Comment by Georgia Cuthbert — March 28, 2010 @ 6:34 pm | Reply

  23. Well,Jaren,

    There is certainly no flaw in it that I can see from a literary standpoint. Every writer has their own style, and you describe things beautifully. I was very interested in the story and the mystery behind the Monk. The suspense of loosing a child is always a killer for every mom to read about. I am glad it didn’t drag out too long…lol. What is the name of the book? And what do you hope to accomplish with it?

    Comment by Angella Joy — March 28, 2010 @ 6:37 pm | Reply

    • Angella, no name yet as it is only rough draft. Nothing as I initially wrote it to express feelings and relieve stress. In my heart if only one life is changed by the words, mission accomplished.

      Comment by Jaren — March 28, 2010 @ 6:44 pm | Reply

  24. Jaren,

    I enjoy your writings. This story immediately captivated me. As others have mentioned, I too am interested in character development, the family dynamics, and a description of the bracelet and the stories surrounding the gentleman with Alice. Solid connectivity of the characters to the story and each other will keep your readers asking for more. I will definitely read the book and look forward to having you at my book club as the guest author. Keep writing, it is a gift you were meant to share.


    Comment by Jennifer Strickland — March 28, 2010 @ 6:38 pm | Reply

  25. Jaren,
    Great job. Even though it’s only one chapter it sucked me right in and I would love to read the finished product..You are a excellent writer and I love your style. Love to see you finish it and have a best seller… Good luck and continued success. Thanks for letting me preview your idea…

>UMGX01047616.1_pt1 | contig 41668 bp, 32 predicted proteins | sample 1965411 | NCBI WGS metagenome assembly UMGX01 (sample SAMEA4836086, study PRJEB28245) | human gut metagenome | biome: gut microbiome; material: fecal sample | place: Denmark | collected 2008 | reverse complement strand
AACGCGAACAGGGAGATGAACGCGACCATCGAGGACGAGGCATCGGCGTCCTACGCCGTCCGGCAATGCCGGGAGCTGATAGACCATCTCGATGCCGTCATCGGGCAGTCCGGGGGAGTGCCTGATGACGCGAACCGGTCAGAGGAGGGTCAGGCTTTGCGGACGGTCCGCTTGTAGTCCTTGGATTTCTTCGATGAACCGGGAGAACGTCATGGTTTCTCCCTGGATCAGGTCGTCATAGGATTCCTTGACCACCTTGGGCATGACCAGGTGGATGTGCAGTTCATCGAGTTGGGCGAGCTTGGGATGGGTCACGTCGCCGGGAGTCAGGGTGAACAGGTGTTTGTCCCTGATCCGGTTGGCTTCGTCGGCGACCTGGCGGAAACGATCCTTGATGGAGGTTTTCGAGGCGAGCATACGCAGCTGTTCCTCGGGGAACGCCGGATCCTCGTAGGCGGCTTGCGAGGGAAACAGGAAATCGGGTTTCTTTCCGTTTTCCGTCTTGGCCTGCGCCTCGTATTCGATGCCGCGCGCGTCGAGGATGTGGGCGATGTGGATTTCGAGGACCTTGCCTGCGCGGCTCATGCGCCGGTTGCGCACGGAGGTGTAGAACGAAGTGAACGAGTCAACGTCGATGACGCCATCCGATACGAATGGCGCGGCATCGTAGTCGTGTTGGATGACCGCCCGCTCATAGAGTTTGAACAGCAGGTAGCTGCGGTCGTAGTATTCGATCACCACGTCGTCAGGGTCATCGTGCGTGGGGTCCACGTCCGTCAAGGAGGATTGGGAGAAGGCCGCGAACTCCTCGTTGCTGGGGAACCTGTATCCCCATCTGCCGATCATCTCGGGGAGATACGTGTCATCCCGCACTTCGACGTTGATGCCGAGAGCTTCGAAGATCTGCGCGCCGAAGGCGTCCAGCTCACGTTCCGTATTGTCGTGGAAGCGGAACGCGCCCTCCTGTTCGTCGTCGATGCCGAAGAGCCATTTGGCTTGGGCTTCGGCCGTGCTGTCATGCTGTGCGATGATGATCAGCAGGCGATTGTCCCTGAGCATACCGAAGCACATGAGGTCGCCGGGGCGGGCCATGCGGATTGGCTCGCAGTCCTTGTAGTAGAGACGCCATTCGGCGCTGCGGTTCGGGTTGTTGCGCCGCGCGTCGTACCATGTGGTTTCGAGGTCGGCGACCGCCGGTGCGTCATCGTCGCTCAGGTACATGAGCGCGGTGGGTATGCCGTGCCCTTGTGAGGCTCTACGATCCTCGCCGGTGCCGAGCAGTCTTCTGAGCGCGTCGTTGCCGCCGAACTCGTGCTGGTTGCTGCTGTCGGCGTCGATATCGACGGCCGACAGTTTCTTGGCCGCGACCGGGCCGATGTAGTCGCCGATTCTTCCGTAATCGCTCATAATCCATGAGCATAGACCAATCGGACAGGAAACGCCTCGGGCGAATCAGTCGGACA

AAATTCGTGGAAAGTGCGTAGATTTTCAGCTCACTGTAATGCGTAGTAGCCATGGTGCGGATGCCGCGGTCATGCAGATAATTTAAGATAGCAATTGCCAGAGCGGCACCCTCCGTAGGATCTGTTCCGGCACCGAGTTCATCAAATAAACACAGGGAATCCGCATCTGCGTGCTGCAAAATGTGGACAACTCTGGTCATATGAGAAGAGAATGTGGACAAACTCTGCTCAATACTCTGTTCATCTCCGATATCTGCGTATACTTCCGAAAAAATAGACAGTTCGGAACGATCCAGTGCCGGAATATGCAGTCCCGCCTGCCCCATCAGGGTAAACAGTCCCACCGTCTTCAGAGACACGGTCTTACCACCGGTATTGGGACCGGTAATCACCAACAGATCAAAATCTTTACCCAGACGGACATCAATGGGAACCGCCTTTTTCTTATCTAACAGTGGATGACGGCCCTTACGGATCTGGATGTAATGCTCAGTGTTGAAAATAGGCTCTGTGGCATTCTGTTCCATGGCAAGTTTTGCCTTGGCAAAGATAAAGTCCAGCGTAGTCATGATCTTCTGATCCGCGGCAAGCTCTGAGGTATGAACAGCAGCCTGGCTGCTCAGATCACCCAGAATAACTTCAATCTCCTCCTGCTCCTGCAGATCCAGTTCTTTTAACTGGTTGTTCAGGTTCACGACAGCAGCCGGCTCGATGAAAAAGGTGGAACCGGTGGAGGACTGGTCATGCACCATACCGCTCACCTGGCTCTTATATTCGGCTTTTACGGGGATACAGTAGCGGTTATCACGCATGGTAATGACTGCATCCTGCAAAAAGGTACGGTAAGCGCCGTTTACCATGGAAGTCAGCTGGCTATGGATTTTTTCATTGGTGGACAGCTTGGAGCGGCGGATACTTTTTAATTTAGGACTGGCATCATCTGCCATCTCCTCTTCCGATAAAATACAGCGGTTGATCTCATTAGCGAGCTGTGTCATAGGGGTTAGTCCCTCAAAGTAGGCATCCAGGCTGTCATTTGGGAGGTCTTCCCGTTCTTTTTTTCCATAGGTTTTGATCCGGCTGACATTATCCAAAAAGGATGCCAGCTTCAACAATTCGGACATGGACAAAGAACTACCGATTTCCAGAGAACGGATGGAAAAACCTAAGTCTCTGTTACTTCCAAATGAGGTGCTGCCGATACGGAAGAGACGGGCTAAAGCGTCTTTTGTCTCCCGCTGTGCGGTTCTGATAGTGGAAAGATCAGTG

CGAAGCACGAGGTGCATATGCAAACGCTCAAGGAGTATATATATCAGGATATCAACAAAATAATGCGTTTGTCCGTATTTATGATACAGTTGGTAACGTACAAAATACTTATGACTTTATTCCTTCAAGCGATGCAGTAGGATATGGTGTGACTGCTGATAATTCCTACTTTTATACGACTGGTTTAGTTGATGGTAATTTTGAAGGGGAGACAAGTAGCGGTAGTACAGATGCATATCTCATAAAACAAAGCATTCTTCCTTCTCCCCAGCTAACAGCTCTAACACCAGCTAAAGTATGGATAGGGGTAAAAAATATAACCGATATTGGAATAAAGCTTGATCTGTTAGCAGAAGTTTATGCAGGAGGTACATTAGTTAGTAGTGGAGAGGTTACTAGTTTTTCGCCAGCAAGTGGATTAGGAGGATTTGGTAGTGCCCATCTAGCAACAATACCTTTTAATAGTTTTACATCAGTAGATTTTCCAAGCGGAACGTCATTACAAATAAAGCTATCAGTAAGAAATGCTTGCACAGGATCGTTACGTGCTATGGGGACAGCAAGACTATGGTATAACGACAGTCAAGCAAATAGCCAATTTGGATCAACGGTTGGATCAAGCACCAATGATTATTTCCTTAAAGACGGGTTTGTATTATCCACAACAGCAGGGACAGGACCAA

Comment by ron mcmilin — March 28, 2010 @ 9:48 pm | Reply

  26. Jaren,

    Very interesting chapter. I was immediately captivated by the story and I wanted to know more. I agree with the comment about more detail on the bracelet. You’ve peaked my interest and I’m impressed with the writing. The only thing I didn’t like was “gist” in the last paragraph. Didn’t seem to fit with the style of the writing. Great job!

    Comment by Jennifer Parrish — March 28, 2010 @ 10:05 pm | Reply

  27. Having lived in Thailand (with strong similarities to Cambodia), your description of the ancient temple became very real to me. I had no problem putting the characters in the context of their surroundings. Perhaps one of your greatest writing assets will be your own life experiences with your own family. The dynamics of those relationships can be universal. We all have had similar situations play out in our own lives. Your ability to relate those circumstances in a dialogue familiar to your readers will be what makes the story come to life. For a brief moment, I was the dad with the camera. Thanks and GOOD LUCK!

    Comment by Vardell Curtis — March 28, 2010 @ 10:18 pm | Reply

  28. Jaren, I just read the chapter and I, like everyone else, cannot wait to read the book. It is truly captivating. Thank you so much for sharing this much of it with us. Please let us know when and where to purchase your book. Cheryl

    Comment by Cheryl Ragsdale — March 29, 2010 @ 10:13 am | Reply

  29. Jaren, I love your story, cannot wait to read the book. You know God works in many strange ways. My father always said everyone has a talent; perhaps you have found your talent.

    Comment by Beth McCallum — March 29, 2010 @ 11:34 am | Reply

  30. Jaren,

    Being that I like to read stories of this nature, it immediately captured my interest.
    In this brief snippet, you seem to have a very good story being developed and I, like many others have indicated here – am looking forward to reading it in totality.

    I will indeed recommend you to others for review and comment.

    Good luck!

    Comment by Brent Davis — March 29, 2010 @ 12:53 pm | Reply

  31. Jaren,